Russia outsmarts Western sanctions—and China is paying attention

Nazem Ahmad, an art collector and financier, who owns work by Andy Warhol and Pablo Picasso, has been under American sanctions since 2019. That may sound like a problem, but it has not stopped him from smuggling half a billion or so dollars for Hizbullah, a Lebanese militant group, according to America’s Treasury. He moves art, cash and gems across borders via galleries in the Ivory Coast, family offices in the UAE and portfolio firms in Hong Kong. His financial tapestry is underpinned by bank accounts in America.

All of this displeases Western policymakers, who are trying to make sanctions more stringent. Mr Ahmad is one of several magnates on whom sanctions have been adjusted. The EU’s 13th wave of measures against Russia, agreed on February 21st, will punish some Chinese firms for supplying Vladimir Putin with weaponry and other banned goods. President Joe Biden has announced that foreign banks settling payments for such goods could be next, and is planning more sanctions on Russia after the death of Alexei Navalny, an opposition politician, on February 16th. In recent years measures have been applied to everyone from Houthis holding up Red Sea traffic to Israeli settlers building illegally in the West Bank and companies helping strengthen China’s armed forces.

Thus the world is witnessing an unprecedented surge in financial warfare. But just as the West ratchets up sanctions, ways to circumvent them are becoming more sophisticated. Visit any country that courts the West’s business without buying into its principles, and you will find companies and people—hailing from China, Russia and the Middle East—under sanction and getting things done. Since the West first retaliated against Russia’s invasion of Ukraine, it is in places such as India, Indonesia and the UAE, which have access to the dollar, that America’s and Europe’s aims are being thwarted.

Any enemy of the West faces a mixture of measures. The most common are trade embargoes, under which Iran and Russia labour. American companies are banned from exporting anything that could be repurposed by Russia’s army, which ranges from drones to ball bearings. Import restrictions on commodities, such as the $60-a-barrel price cap imposed on Russian oil by America and Europe, are meant to weaken hostile powers. Bans on doing business with governments, as also apply to Iran’s and Russia’s, are supposed to further cripple their ability to fight.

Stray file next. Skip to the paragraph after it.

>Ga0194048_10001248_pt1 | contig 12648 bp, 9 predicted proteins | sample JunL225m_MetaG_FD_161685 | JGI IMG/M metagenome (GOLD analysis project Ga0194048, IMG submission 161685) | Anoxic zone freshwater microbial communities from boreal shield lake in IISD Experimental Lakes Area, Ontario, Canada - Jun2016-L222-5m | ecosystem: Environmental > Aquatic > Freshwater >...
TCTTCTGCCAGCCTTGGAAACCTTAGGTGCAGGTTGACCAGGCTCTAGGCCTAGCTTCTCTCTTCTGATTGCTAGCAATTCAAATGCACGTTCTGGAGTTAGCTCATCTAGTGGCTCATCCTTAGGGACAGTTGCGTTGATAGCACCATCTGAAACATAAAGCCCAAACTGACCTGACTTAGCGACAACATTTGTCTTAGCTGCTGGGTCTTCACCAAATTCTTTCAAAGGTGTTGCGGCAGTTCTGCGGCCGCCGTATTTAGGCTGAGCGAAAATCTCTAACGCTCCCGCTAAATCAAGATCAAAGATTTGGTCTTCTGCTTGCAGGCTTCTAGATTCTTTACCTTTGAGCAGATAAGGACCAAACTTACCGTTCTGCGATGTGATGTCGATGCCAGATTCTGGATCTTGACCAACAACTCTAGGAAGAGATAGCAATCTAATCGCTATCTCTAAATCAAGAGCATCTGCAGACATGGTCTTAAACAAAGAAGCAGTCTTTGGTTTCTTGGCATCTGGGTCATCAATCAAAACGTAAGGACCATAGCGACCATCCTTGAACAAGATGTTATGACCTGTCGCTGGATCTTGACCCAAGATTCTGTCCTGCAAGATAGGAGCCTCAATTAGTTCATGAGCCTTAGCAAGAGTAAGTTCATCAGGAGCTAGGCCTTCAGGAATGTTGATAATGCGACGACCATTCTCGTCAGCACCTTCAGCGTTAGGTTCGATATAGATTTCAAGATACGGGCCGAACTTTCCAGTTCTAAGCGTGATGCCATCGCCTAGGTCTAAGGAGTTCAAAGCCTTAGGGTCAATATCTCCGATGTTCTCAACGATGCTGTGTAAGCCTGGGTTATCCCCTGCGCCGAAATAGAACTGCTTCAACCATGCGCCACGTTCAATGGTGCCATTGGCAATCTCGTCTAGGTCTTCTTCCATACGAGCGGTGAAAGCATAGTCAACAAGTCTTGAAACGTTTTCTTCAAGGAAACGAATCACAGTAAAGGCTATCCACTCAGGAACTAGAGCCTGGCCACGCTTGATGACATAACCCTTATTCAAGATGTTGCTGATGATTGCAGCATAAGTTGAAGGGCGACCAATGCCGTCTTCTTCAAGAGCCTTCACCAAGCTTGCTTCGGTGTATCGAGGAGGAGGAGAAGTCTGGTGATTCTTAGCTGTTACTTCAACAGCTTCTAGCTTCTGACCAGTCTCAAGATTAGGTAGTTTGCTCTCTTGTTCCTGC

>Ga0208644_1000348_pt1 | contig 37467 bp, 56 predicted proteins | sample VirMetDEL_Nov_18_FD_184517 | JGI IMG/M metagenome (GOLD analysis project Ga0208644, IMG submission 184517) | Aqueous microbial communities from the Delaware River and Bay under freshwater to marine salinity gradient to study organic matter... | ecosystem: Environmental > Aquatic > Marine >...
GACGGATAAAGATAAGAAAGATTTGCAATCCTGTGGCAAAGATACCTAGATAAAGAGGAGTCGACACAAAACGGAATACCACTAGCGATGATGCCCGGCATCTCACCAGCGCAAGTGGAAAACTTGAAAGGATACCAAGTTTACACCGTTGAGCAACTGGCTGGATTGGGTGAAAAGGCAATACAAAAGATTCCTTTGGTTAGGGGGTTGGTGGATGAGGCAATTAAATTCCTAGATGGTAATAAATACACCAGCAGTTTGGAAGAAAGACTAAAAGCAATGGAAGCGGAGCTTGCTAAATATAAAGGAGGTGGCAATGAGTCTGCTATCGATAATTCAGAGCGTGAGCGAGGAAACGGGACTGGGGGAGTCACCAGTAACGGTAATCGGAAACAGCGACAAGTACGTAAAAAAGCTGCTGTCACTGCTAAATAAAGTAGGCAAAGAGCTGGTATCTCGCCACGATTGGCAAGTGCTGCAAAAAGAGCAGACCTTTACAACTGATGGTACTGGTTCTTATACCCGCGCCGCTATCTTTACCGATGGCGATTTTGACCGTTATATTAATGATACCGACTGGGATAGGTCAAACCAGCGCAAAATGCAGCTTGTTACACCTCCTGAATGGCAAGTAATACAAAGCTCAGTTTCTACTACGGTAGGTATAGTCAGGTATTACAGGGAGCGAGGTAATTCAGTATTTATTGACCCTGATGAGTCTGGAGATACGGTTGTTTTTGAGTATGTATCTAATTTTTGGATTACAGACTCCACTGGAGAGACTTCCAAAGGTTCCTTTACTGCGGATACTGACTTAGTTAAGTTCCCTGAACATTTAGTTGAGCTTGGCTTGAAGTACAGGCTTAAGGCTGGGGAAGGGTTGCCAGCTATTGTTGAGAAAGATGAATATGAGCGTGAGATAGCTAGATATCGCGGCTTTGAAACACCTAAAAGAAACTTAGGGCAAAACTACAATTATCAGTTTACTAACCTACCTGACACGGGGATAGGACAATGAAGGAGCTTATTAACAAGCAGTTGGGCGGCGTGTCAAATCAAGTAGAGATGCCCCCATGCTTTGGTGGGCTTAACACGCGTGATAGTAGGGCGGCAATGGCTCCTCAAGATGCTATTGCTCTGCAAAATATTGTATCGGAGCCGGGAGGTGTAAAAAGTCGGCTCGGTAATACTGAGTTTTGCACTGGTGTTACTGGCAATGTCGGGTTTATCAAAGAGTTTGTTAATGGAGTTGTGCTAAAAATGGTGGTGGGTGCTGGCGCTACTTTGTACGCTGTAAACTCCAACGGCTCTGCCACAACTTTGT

On top of these are financial sanctions. Western officials keep blacklists, which apply varying restrictions on how their citizens may deal with designated firms and people. Ships that carry Iranian oil are on America’s list, as are Hamas’s leaders and financiers for Latin American drug empires. Sometimes individuals’ assets are frozen; sometimes entire banks are banned. Russia’s central bank reserves in Europe (half its total) have been frozen, 80% of its banks are subject to sanctions and seven are locked out of SWIFT, a messaging service used to make transactions.

Yet all these measures must contend with the growing prosperity and financial sophistication of “third countries”—ones that neither impose American and European sanctions, nor are under sanctions themselves. The 120 members of the “non-aligned movement”, which include Brazil and India, produced 38% of global GDP in 2022, up from 15% in 1990. They are home to five of the world’s 20 most important financial hubs, measured by the number and variety of banks, and churn out lots that a modern army might need. Whereas financial crises in the 1980s and 1990s drove entire continents to borrow from the IMF, today these countries have robust financial systems. With international firms trying to avoid tensions between America and China, sitting on the fence is not only possible, but often profitable.

Brazil, India and Mexico all declined to participate in the West’s economic war soon after Russia invaded Ukraine. Indonesia’s foreign affairs spokesman explained that his country would “not blindly follow the steps taken by another country”. Yet neutrality is a delicate game. Although, for instance, America can do little about Russia importing more tech from China, it can make life difficult for some financial institutions that might help the trade. Among third countries, hostility to America’s actions combines with reliance on the superpower’s financial system to produce a strange patchwork: in places sanctions are insurmountable; in others, they may as well be non-existent.